How can a building be designed to adapt?

As users and functions change, how does design and construction 'give' to change?
How does the reuse of the existing built fabric contribute to issues of sustain
ability, both environmental and cultural?

It is my intention that the thesis project will analyze and implement design strategies that can increase building flexibility and begin to understand the cultural/environmental value in building longevity.

With all this in mind, I have begun to ask myself, "Who is architecture made for?" Is it made for us, right now? Is it made for future generations? Is it made for architectural magazines, or critics? As I was mulling this over I came across the following poem by Jose Selgas and Lucia Cano. It answered my question perfectly: Architecture is made for us.

A Rose With Teeth

Who is architecture made for? What sort of person, if that is not too much to define at this stage? Does it matter? For children, for old people, for the blind, f
or the fat, for the introverted, for people with high heels, for people who spit on the ground, for 40 year olds, for peoplewithapoliticaloutlook, for our mother, for friend of Catulus, for people whohaveneverreadawholebook, for exiles, for us? , for Leonard Zelig?
That we are sure of: for us. Us reading, u
s eating, us hurting....

05 May 2009

Jensen Skodvin

(this photo by Megan Schoch)

Here are a few images from Jensen Skodvin's Sinsen Metro Station, just a few blocks from my apartment.

04 May 2009

uncertainty and curiosity.

Time for some reading and researching at AHO. I feel right at home in Ane’s studio- surrounded by models, trace and prismas! I feel especially lucky that when I decide to ‘take a break’ and wander around AHO I am studying the adaptive reuse work of Jarmund/Vigsnæs (Ane has just been hired for a position in JVA’s office for the summer and fall!). I spend the day in the library pulling out books and articles on adaptive reuse and the influence of time on buildings. As usual, I am inspired by the incredible writing of Juhani Pallasmaa. Today I read from Encounters:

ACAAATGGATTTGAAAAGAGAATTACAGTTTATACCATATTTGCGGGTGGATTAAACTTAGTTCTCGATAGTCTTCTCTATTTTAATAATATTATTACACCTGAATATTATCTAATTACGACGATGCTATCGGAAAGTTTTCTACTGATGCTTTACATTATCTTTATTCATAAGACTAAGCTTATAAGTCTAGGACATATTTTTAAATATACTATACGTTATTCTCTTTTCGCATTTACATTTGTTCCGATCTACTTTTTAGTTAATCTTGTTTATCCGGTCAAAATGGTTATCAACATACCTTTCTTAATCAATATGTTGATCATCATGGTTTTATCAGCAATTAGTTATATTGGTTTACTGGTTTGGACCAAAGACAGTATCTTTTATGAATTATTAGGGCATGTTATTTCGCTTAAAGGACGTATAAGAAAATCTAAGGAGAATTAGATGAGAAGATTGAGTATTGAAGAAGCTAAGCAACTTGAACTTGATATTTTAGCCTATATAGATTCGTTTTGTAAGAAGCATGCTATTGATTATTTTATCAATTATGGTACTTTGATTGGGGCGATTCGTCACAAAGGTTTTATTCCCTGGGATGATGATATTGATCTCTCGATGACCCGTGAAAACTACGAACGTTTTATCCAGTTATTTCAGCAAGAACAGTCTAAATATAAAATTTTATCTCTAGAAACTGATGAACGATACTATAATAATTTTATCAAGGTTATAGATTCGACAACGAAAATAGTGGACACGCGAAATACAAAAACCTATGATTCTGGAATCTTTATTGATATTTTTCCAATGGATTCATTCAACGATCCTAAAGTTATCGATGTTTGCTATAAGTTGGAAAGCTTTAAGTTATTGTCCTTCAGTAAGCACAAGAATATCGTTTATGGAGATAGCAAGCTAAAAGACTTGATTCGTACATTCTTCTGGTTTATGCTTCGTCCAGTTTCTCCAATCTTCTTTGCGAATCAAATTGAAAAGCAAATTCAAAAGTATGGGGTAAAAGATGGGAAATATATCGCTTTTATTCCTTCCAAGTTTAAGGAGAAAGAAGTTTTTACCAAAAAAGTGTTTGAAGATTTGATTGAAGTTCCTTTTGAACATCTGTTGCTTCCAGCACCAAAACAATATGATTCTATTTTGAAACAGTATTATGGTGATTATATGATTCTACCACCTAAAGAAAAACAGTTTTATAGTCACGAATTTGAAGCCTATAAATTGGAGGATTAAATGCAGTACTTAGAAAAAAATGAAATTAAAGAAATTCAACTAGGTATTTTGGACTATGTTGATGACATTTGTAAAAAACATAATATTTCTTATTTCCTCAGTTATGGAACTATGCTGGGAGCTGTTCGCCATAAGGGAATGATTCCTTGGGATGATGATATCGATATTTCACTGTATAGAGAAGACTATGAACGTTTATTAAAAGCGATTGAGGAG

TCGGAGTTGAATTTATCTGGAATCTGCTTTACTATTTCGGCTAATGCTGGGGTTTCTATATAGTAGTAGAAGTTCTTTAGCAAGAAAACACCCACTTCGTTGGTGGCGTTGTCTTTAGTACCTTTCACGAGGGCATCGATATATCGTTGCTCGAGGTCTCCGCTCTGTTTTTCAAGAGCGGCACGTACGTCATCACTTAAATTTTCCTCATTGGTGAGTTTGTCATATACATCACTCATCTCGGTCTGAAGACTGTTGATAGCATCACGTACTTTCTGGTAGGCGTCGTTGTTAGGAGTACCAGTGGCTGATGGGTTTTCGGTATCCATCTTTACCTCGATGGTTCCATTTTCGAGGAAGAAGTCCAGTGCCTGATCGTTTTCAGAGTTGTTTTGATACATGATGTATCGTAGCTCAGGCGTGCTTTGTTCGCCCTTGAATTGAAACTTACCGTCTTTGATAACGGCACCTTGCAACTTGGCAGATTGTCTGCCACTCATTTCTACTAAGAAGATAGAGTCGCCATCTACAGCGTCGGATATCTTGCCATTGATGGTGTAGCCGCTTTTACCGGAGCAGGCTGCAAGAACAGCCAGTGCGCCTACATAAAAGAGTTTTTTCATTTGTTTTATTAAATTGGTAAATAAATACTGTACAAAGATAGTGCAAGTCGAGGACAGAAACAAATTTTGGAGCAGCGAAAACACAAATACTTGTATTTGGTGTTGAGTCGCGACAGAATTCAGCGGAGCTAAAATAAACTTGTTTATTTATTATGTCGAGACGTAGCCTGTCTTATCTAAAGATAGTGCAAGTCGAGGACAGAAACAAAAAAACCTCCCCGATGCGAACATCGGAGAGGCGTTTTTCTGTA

“In this regard, I could say that I do not believe that one could, or even should, plan one’s life; life is an open-ended process where one thing leads to the next, and the most enjoyable and rewarding moments are the ones that you never imagined in advance. This applies also to design work and writing
; the joy does not arise from doing things you know, but from discovering things you have never considered. I feel that there is too much sentimentality over creative freedom. In my view, living and working is more a matter of seeing your way through from one impulse to the next, maintaining your basic sense of uncertainty and curiosity ….that enables you to move in any direction.”

Reading this I felt as Juhani was writing just to me, here in Norway, experiencing this amazing opportunity. As I am working through ideas of my architecture thesis ‘from one impulse to the next’ I am constantly reminded of keeping my uncertainty
and curiosity. I am ever grateful to the Valle Scholarship for giving me the chance to live out this time of creative freedom and discovery.

Ane works on her studio project, a crematorium.

01 May 2009

from A to Å

Whether it be on a walk (ut på tur !), while having brødskiver or over long dinner conversations I have been immersing myself in learning about Norway. Looking back on my first few weeks I find the informal conversations regarding health care, education, language, geography and politics have taught me an unbelievable amount already. Norwegians are so enthusiastic and willing to discuss Norway’s history, environment and language. Although I have been reading and researching it has really been the wealth of knowledge from Norwegian friends and new acquaintances that has provided me with invaluable lessons. After a particularly lively and informative discussion of the Sami people, the sound “sj” or “kj” makes, or the bunad worn on syttede mai, Ane will exclaim, “That’s at least half of credit for the UW!”

An American friend and UW graduate, David, is now living and working here in Norway. Between David and Ane I’ve gained a great base in Norwegian language studies. They have both been especially patient as I practice the three new vowels. I realize now I can understand basic speech and will sometimes find myself eavesdropping in a café or on the tram- just to test myself! Learning the intonation and lilting quality of Norwegian speech has been particularly fascinating. Everyday acts as simple as reading street signs and menus are becoming so much more effortless- feels like progress! In the evenings I have been listen
ing to two different conversational Norwegian programs. I enjoy falling asleep to the introductory phrases ‘Hei! Hva heter du?’ and ‘Hvordan kommer jeg til togstasjonen?’ I dream of å, ø and æ !